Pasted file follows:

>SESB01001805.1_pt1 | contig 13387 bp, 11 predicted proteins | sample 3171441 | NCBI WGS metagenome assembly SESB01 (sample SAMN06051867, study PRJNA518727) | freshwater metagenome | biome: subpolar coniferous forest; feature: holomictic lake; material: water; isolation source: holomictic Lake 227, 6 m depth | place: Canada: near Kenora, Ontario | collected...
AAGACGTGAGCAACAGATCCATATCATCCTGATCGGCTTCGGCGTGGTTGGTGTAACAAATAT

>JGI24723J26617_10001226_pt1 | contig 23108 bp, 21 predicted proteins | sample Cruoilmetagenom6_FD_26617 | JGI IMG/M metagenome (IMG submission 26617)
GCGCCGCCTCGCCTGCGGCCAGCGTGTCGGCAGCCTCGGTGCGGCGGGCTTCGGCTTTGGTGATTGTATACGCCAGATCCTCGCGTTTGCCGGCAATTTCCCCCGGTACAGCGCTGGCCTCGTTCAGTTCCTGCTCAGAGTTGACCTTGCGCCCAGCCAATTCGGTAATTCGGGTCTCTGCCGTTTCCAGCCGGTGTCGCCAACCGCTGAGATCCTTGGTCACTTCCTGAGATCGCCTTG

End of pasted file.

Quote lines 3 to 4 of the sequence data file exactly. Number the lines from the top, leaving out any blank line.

>JGI24723J26617_10001226_pt1 | contig 23108 bp, 21 predicted proteins | sample Cruoilmetagenom6_FD_26617 | JGI IMG/M metagenome (IMG submission 26617)
GCGCCGCCTCGCCTGCGGCCAGCGTGTCGGCAGCCTCGGTGCGGCGGGCTTCGGCTTTGGTGATTGTATACGCCAGATCCTCGCGTTTGCCGGCAATTTCCCCCGGTACAGCGCTGGCCTCGTTCAGTTCCTGCTCAGAGTTGACCTTGCGCCCAGCCAATTCGGTAATTCGGGTCTCTGCCGTTTCCAGCCGGTGTCGCCAACCGCTGAGATCCTTGGTCACTTCCTGAGATCGCCTTG